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The Healthcare MBA: One Fast Track in a Slow Economy

The healthcare track for MBAs has never been a hot one — until now. Believe it or not, healthcare companies can't find enough MBAs to fill open positions in this $2.26 trillion industry, says Marjorie Baldwin, head of Arizona State University's School of Health Management and Policy. Hospital administration and healthcare practice management may still lack the glamour of top consulting gigs, but the opportunities now go beyond just hospitals — B-school grads can find roles in everything from biomedical startups and e-health ventures to consulting and pharmaceutical R&D.

Even as the country overall lost another 598,000 jobs in January, according to the Bureau of Labor Statistics, healthcare was one of just three industries to expand its workforce. In fact, healthcare services added 372,000 jobs throughout 2008, and a good chunk of those were on the business side. At Kaiser Permanente, for example, a third of the 16,000 to 18,000 positions that open up each year are in management and operations.

Top feeder schools:

The Wharton School at the University of Pennsylvania: Wharton’s long-established Healthcare Management program excels at sending grads to lucrative industries beyond the usual hospital administration jobs — 29 percent of the program’s 2008 grads ended up in biotech and pharmaceuticals.

Duke University’s Fuqua School of Business: The Health Sector Management program enjoys close ties to North Carolina’s Research Triangle, one of the fastest-growing clusters of biotech firms in the country.

Northwestern University’s Kellogg School of Management: Kellogg’s 300-member student healthcare and biotech club hosts the annual Business of Healthcare conference, a premier networking and recruiting event in the health services industry.

Most lucrative jobs:

The most popular positions for MBAs in the healthcare industry, according to Payscale, Inc. (Salaries represent 2008’s national median pay.)

Hospital Administrator: $112,000

Healthcare Consultant: $99,500

Pharmaceuticals Project Manager: $91,900

Healthcare Services Director of Program Management: $89,000

Practice Manager: $87,300

Major MBA recruiters:

IMS Health: The 8,000-employee consulting firm works with nearly every major pharmaceutical and biotech company in the world. And according to Clint Wolfe, global director of talent acquisition, the company is as eager to take on new MBAs as it was before the recession.

Amedisys: The nursing management company has projected 2009 earnings above analysts’ expectations and forecasts continued growth this year due to a series of strategic acquisitions. Amedisys is thriving in part because during recessions patients opt for care at home as opposed to pricey hospital visits.

Amgen: Amgen Inc., the world’s largest biotechnology company, targets new grads by hosting an MBA Leadership Program as well as summer internships where students can expand their studies in biotech sales, marketing, and finance.

HCA: Armed with 180,000 employees, the Hospital Corporation of America is the largest private operator of healthcare facilities in the world. Eager to snap up recent grads, the company offers special executive-development programs focusing on everything from finance to hospital operations/administration.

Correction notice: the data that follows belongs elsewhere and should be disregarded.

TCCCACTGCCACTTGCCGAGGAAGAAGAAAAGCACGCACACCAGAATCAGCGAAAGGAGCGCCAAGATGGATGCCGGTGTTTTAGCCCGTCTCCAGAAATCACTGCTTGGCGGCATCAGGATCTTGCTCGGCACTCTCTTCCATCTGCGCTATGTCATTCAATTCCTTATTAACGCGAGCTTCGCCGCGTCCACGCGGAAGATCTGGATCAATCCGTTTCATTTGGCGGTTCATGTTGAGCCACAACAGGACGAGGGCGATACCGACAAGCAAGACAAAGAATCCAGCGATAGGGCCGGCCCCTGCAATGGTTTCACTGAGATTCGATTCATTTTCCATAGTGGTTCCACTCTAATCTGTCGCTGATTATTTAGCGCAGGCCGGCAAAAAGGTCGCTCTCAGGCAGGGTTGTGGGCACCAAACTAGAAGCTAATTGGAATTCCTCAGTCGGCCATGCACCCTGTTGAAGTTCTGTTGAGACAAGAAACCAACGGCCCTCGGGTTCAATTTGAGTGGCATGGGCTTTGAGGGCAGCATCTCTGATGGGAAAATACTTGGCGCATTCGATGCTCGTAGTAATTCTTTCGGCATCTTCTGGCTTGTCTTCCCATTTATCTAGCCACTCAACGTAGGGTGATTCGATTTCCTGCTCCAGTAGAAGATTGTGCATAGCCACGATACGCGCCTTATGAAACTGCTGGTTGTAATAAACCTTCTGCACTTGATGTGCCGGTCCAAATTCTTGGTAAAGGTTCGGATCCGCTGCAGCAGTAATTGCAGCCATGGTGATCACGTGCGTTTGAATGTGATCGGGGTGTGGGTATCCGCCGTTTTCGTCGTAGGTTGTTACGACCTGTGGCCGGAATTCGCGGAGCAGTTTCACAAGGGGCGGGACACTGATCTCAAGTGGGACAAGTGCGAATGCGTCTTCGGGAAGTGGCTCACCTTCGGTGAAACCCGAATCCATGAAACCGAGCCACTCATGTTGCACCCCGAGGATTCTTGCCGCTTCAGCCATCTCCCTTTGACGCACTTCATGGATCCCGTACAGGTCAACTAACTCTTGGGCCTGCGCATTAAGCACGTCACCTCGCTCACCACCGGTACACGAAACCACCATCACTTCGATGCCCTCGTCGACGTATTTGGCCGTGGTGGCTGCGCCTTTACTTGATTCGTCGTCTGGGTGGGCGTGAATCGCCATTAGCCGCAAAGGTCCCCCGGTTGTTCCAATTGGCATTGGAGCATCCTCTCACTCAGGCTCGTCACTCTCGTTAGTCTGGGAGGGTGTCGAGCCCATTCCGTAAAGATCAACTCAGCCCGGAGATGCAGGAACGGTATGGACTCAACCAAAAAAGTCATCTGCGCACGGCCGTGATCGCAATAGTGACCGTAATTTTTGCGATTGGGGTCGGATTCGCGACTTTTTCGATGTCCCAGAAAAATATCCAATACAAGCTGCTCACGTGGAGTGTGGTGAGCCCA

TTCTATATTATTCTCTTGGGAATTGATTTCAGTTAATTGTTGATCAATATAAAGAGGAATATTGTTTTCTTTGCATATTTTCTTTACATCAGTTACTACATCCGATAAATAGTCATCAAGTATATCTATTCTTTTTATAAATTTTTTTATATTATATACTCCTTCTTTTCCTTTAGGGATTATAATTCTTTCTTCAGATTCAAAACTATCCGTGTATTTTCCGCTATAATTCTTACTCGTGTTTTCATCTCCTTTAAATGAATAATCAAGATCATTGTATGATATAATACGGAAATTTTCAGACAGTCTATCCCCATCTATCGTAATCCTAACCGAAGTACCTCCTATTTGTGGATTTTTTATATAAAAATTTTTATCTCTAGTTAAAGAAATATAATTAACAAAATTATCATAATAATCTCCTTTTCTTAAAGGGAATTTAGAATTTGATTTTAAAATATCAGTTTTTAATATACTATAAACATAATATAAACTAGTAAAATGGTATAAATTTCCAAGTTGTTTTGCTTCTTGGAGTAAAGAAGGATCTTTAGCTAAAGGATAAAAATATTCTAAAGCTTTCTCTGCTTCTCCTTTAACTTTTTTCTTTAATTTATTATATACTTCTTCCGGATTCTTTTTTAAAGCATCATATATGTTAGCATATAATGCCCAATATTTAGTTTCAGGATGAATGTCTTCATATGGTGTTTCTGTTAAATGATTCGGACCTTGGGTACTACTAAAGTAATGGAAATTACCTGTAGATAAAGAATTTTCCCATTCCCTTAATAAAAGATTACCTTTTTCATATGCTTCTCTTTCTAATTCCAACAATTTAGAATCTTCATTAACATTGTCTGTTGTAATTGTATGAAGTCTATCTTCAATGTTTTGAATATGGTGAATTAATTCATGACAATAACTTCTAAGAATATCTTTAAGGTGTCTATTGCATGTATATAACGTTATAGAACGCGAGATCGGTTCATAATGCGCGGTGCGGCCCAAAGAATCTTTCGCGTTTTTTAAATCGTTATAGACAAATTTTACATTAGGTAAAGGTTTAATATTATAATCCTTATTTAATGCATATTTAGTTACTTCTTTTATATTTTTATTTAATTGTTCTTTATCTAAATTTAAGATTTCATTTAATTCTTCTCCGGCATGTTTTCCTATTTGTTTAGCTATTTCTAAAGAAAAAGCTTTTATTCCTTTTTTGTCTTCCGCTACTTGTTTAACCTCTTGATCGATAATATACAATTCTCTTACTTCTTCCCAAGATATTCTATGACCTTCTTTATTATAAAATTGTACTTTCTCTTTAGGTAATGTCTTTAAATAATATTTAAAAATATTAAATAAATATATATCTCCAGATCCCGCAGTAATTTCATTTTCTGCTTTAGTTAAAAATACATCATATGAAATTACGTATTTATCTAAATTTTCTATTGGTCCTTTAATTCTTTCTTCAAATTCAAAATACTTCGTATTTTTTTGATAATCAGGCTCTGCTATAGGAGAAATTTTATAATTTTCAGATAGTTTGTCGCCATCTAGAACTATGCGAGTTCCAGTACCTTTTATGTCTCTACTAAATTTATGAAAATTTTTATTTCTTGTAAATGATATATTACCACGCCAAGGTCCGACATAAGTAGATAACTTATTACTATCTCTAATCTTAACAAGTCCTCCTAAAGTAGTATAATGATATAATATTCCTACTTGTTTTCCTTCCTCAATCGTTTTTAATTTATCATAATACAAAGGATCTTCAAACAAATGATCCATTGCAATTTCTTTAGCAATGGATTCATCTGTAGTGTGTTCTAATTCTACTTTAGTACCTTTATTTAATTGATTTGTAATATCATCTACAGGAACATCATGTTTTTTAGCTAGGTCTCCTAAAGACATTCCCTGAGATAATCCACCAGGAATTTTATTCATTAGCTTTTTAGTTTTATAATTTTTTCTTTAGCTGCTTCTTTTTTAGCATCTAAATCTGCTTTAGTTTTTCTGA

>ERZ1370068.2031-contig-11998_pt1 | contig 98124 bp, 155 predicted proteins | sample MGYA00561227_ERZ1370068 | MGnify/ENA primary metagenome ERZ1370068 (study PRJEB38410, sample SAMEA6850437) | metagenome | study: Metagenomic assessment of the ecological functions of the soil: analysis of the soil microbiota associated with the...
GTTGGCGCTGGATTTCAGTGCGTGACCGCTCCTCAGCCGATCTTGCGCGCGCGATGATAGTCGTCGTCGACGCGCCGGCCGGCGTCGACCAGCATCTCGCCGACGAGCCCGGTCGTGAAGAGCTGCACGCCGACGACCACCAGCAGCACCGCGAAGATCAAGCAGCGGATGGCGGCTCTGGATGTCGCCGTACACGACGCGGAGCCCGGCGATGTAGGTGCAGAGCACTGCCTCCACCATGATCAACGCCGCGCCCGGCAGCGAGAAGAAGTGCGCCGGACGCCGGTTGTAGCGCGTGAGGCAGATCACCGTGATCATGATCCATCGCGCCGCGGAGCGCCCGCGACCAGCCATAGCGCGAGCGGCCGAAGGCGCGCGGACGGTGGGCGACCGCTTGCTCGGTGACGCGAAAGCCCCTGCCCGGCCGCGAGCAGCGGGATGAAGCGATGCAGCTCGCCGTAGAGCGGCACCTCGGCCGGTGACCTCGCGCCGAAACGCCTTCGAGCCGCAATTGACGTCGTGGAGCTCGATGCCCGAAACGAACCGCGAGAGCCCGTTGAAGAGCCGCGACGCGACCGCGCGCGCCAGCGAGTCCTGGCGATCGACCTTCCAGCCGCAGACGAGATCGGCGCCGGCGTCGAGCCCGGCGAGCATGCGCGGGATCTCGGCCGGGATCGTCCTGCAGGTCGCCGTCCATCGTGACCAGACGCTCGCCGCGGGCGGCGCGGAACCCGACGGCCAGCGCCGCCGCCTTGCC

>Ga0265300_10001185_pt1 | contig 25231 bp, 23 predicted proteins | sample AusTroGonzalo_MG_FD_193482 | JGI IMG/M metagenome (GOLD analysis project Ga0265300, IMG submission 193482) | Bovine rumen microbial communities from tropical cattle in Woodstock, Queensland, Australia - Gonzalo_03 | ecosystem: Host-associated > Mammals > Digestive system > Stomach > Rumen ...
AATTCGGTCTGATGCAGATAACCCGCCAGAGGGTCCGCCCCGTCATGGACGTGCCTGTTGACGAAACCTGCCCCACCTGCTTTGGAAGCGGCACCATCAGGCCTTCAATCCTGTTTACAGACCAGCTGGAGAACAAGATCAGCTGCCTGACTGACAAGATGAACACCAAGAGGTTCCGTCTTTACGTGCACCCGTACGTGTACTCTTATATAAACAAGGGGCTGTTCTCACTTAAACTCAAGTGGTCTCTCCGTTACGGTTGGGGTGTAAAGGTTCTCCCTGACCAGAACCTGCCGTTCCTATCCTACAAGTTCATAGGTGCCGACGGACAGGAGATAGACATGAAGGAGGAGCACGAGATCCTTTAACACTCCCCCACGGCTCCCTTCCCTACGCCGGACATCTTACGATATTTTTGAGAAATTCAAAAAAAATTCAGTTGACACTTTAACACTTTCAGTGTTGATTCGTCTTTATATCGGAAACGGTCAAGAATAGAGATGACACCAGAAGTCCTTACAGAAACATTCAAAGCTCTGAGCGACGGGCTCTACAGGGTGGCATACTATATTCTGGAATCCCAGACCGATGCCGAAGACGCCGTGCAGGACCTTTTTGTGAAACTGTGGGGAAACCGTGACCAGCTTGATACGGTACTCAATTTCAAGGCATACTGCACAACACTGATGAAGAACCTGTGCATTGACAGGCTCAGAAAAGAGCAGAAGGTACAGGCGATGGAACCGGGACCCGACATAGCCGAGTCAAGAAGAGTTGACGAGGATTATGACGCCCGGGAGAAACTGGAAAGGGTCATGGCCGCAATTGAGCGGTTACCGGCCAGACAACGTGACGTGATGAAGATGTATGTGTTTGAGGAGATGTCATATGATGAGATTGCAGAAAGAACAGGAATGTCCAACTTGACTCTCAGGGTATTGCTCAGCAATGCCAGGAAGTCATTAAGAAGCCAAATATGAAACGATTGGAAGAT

The job outlook for new MBAs

Healthcare organizations typically look for clinical experience before business acumen, says Baldwin. This year, though, business acumen is a lot more front and center, with healthcare firms desperate to manage rising costs. “They are just now realizing how much they need business people running [their] organizations as opposed to clinicians,” Baldwin says. That leaves the industry facing a huge hiring opportunity — recruiters and university administrators report that a much larger pool of MBAs are pursuing careers in healthcare services, biotech firms, and pharmaceutical companies.

With more B-school grads interested in the field, the competition has pushed the bar higher for potential hires. In addition to requisite skill sets in finance, marketing, business development, and management, MBAs still need some clinical, scientific, or healthcare systems knowledge to stand out. Top schools like Wharton and Kellogg prep students with courses like biomedical marketing, e-health business models, and healthcare economics and finance, which because of the multipayer system is strikingly different from finance in other fields. This experience allows graduates to step into product development, product marketing, supply-chain analysis, and senior management roles. “It doesn’t matter whether it’s a Johnson & Johnson, a Pfizer, or other firm, they’re always looking to hire someone who can analyze the science or understand a patent portfolio,” says Dr. Gail Naughton, dean of San Diego State University’s College of Business Administration. “You can add value from day one.”

In a down market, companies are also looking for candidates who are willing and able to perform multiple jobs. “As we and other healthcare firms try to manage costs, we need a workforce that can change roles,” says Dana Pulliam Gharda, senior manager of university relations for the California-based biotech firm Life Technologies. Though the company will hire 40 to 50 percent fewer MBA grads this year, Gharda will need product management candidates who can coordinate the marketing and business development of new products on the fly as market demands shift.

Additional reporting by John Maas and Danielle Novy.

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